If Pfizer's (PFE -0.57%) mRNA-based coronavirus vaccine candidate ends up coming to market, it will find a ready customer in the U.K. government.
The pharmaceutical giant and its partner, Germany-based BioNTech (BNTX -0.48%), announced Monday that they signed a deal with the country to supply 30 million doses of the vaccine. This is pending success in clinical trials and approval from the relevant regulators.
Pfizer and BioNTech did not provide the financial details of the arrangement, but did say that its terms depend on timing and volume of doses.
The news comes on the same day that Pfizer and BioNTech released results from an early phase clinical trial of the candidate, BNT162b1, conducted in Germany. These indicate that the vaccine produced potential coronavirus antibodies that effectively prepared immune systems to attack the coronavirus quickly.
BNT162b1 utilizes messenger RNA (mRNA), the molecule that transmits detailed instructions from DNA to the body's cells on how to make proteins. The concept is that mRNA can form the basis of a vaccine that triggers the body to produce the necessary antibodies to defeat SARS-CoV-2.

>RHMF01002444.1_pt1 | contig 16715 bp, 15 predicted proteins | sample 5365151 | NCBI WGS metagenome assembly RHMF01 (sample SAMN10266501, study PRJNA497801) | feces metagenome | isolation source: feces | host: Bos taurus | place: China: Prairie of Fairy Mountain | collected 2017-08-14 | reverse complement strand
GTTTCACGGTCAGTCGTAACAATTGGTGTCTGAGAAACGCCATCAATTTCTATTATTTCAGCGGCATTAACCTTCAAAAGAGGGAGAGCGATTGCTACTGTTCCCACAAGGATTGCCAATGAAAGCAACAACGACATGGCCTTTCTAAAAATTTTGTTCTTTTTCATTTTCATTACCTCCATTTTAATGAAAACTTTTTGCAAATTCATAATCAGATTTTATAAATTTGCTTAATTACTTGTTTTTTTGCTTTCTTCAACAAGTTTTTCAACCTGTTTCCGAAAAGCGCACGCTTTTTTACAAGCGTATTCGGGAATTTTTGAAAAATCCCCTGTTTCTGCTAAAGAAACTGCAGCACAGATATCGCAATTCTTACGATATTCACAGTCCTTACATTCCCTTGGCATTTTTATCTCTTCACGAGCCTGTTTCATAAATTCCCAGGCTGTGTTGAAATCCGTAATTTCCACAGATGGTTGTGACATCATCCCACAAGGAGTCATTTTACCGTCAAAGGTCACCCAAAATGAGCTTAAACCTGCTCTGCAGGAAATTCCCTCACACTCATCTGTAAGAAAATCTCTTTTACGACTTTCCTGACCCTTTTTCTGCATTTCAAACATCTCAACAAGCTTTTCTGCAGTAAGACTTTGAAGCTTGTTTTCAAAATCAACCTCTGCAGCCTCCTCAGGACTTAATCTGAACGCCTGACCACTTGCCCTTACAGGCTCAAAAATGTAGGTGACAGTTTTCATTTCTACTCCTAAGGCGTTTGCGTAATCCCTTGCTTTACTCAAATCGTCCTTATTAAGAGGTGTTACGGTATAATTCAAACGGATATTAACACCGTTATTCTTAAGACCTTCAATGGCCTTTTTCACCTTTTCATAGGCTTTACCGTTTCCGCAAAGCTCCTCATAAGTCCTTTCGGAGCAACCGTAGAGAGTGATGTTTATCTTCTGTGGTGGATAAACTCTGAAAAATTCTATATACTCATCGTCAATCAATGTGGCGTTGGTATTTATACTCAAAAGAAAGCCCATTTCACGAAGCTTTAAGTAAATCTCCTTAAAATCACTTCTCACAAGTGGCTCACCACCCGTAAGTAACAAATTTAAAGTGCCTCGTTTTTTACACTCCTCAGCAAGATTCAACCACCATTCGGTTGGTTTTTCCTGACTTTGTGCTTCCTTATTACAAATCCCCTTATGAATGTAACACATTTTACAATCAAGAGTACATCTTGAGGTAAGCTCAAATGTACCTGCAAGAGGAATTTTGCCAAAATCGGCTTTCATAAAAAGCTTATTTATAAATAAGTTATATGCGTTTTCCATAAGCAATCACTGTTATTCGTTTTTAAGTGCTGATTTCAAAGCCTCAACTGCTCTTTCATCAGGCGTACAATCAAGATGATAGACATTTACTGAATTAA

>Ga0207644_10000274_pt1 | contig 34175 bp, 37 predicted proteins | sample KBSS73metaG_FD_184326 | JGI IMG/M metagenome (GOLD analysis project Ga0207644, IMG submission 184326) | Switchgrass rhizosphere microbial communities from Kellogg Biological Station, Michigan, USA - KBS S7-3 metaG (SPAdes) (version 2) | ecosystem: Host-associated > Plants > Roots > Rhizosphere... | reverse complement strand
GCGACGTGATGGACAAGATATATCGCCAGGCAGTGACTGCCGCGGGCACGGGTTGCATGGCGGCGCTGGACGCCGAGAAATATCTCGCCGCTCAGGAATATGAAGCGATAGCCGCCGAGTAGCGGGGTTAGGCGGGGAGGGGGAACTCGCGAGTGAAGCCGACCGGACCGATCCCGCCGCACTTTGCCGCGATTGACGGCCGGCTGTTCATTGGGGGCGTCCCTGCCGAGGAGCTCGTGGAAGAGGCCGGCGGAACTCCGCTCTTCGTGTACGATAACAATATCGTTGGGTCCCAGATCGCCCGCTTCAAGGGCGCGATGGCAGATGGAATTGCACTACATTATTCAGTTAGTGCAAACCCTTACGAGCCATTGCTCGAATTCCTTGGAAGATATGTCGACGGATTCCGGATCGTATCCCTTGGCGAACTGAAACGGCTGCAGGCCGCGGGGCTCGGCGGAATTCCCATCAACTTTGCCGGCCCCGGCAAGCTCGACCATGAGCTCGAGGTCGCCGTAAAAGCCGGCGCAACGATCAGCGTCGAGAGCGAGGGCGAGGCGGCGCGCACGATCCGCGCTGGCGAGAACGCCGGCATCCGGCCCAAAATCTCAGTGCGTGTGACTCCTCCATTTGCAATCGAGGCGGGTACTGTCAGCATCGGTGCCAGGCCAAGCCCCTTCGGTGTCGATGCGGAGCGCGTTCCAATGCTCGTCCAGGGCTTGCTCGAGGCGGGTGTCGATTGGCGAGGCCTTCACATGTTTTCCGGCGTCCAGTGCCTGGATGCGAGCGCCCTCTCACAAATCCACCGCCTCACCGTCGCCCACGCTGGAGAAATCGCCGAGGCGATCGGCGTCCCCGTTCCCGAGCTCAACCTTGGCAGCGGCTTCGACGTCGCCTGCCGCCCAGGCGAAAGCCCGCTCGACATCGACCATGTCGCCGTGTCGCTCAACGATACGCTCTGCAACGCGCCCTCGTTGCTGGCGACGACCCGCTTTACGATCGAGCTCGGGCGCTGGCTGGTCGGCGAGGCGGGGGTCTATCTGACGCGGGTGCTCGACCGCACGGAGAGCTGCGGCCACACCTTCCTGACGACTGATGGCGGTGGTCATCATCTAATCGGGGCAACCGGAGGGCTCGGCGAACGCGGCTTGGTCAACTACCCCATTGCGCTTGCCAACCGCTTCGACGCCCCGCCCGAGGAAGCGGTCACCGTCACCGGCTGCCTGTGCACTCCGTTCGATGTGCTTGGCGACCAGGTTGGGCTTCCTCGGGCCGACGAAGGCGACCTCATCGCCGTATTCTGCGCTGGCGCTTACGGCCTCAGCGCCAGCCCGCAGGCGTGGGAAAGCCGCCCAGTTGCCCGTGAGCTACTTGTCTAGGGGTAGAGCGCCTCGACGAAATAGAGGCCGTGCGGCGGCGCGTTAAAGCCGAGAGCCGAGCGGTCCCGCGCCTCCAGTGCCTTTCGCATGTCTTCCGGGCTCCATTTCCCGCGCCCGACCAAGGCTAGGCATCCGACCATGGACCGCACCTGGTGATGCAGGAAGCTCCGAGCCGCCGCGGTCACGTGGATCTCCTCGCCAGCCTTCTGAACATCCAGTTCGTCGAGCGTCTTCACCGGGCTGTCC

In the press release heralding the U.K. deal, BioNTech CEO Ugur Sahin said that the company is working on similar arrangements with other countries. "We are in advanced discussions with multiple other government bodies and hope to announce additional supply agreements soon," he pronounced.
BNT162b1 is slated to enter phase 2b/3 clinical trials by the end of this month. Pfizer and BioNTech hope to submit it for regulatory review as soon as October.
On their busy Monday, shares of both companies rose, eclipsing the gains of the key stock exchanges. Pfizer was up by 0.7%, while BioNTech climbed 3.5% higher.